Students attending this course will:
• Comprehend the role of theatre in American society as a public platform where political discourses are debated and cultural issues negotiated.
• Understand the impact of theatre on the formation of a distinctly American national identity.
• Become familiar with major movements, figures, and events that significantly contributed to the development of American theatre.
• Be able to approach a dramatic text by focusing on both its theatrical qualities and cultural significance.
Course Content (Syllabus)
The aim of this course is to examine the development of drama and theatre in the United States from the eighteenth century to the mid-twentieth century. The plays selected represent a variety of periods, styles, and perspectives. The course will explore the relationship of drama to social, political, and cultural forces in order to offer a more complete understanding of the uniqueness of American Drama and its place in the construction of an American identity.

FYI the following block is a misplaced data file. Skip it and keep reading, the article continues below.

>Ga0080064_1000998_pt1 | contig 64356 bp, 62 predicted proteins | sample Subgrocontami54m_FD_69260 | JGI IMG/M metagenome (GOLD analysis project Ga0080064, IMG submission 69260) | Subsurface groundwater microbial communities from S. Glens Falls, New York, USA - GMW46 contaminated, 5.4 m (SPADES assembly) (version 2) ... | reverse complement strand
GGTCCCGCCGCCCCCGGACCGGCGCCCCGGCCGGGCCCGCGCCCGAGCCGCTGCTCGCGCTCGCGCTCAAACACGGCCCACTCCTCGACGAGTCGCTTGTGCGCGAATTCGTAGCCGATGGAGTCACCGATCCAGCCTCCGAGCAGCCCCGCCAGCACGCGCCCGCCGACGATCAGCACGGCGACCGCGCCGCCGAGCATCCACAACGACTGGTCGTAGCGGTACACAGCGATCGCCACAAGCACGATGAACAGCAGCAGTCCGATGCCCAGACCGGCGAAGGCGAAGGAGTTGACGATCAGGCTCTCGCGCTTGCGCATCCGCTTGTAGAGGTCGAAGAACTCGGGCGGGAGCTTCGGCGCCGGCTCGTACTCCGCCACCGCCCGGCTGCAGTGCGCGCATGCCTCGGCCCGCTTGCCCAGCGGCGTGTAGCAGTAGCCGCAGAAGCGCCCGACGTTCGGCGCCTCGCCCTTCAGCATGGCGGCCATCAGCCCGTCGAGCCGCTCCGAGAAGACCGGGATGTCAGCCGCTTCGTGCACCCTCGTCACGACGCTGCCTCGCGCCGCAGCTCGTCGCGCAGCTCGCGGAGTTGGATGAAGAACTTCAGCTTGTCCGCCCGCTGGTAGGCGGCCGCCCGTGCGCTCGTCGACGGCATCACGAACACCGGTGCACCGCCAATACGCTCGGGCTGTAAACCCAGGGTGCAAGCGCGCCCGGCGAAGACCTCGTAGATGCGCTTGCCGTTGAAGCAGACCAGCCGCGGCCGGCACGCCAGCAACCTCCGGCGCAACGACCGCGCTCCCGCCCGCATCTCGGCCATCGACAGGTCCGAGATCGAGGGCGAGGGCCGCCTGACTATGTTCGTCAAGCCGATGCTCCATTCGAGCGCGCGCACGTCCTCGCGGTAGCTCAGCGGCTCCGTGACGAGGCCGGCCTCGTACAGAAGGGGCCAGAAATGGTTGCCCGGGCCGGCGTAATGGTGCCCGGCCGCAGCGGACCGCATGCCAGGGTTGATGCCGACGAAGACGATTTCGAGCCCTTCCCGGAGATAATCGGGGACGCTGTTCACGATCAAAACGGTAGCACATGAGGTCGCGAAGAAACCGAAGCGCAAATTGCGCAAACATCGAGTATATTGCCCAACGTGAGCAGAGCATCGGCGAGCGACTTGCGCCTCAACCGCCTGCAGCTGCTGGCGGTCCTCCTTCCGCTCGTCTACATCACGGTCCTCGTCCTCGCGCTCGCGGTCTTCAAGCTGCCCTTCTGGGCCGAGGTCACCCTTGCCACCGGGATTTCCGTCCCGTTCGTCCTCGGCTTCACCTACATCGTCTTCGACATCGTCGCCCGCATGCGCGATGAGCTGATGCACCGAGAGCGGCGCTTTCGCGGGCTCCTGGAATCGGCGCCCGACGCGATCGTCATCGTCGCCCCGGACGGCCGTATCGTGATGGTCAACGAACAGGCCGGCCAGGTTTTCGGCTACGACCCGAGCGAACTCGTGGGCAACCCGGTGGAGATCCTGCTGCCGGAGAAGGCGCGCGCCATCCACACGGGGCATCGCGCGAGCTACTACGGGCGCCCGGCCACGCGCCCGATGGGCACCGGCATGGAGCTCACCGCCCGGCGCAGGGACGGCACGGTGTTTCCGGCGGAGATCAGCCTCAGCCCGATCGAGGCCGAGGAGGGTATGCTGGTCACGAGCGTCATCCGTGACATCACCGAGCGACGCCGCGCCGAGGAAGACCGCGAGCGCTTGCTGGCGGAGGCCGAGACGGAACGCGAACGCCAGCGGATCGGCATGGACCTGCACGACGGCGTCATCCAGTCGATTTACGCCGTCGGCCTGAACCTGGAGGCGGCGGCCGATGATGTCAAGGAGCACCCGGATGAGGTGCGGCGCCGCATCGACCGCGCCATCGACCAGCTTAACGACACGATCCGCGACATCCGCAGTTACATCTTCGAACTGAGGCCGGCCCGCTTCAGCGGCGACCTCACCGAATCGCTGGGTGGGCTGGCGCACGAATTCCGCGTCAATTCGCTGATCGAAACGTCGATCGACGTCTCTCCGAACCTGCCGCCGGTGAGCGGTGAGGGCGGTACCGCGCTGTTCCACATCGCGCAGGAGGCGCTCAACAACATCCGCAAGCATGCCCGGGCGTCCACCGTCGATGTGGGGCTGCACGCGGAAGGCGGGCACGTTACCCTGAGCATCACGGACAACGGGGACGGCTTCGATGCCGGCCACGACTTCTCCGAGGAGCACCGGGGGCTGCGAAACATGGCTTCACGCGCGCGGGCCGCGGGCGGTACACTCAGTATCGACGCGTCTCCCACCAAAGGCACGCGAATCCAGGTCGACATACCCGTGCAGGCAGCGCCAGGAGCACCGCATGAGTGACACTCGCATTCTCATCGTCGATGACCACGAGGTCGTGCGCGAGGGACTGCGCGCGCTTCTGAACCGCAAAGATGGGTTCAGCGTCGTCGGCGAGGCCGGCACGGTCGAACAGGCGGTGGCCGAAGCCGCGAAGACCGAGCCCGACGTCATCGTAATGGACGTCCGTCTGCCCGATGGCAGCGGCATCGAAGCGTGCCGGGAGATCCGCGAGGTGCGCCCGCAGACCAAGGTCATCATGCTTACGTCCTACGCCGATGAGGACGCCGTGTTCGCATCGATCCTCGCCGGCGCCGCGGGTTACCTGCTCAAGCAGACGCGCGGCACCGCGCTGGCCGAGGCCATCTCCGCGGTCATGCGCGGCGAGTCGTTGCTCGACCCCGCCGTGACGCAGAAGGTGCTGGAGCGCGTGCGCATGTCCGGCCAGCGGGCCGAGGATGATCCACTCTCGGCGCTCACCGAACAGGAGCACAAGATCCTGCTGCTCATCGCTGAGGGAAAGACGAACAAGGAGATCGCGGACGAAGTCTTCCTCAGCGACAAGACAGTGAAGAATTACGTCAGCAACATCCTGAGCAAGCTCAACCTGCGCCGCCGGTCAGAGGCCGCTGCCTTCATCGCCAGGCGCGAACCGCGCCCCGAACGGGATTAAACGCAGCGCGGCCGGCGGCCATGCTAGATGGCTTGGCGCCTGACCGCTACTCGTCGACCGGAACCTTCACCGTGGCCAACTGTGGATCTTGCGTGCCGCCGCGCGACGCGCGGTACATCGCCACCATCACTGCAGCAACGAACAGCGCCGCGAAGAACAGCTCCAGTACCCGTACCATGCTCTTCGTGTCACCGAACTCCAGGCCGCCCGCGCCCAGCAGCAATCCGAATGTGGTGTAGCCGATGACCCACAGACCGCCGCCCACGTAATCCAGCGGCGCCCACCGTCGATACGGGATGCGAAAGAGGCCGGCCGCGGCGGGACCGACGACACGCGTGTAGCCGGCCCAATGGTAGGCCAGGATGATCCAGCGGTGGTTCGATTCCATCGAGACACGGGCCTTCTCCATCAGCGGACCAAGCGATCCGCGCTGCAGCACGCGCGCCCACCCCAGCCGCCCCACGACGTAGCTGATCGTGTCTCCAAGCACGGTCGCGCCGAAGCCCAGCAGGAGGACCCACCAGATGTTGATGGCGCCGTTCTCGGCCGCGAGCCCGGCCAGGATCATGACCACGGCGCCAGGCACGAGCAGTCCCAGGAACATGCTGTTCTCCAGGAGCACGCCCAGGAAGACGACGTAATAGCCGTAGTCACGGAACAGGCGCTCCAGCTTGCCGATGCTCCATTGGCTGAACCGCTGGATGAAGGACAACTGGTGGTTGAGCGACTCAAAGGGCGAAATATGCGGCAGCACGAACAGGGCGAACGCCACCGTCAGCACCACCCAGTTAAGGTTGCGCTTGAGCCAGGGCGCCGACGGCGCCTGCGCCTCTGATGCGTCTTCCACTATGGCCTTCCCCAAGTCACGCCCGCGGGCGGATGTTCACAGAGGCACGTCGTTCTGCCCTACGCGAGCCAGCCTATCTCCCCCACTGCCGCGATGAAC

Additional bibliography for study
Bigsby, C. W. E. A critical introduction to twentieth-century American drama.
Bordman, Gerald Martin. American theatre: a chronicle of comedy and drama, 1869-1914.
Chinoy, Helen Krich., Jenkins, Linda Walsh. Women in American theatre.
Engle, Ron, Miller, Tice L. The American stage: social and economic issues from the colonial period to the present.
Quinn, Arthur Hobson. Representative American plays: from 1767 to the present day.
Senelick, Laurence. The American stage: writing on theater from Washington Irving to Tony Kushner.
Walker, Julia A. Expressionism and modernism in the American theatre: bodies, voices, words.
Watt, Stephen and Gary A. Richardson. American drama: colonial to contemporary.
Wilmeth, Don B. and C. W. E. Bigsby. The Cambridge history of American theatre. Witham, Barry. Theatre in the United States, 1750-1915.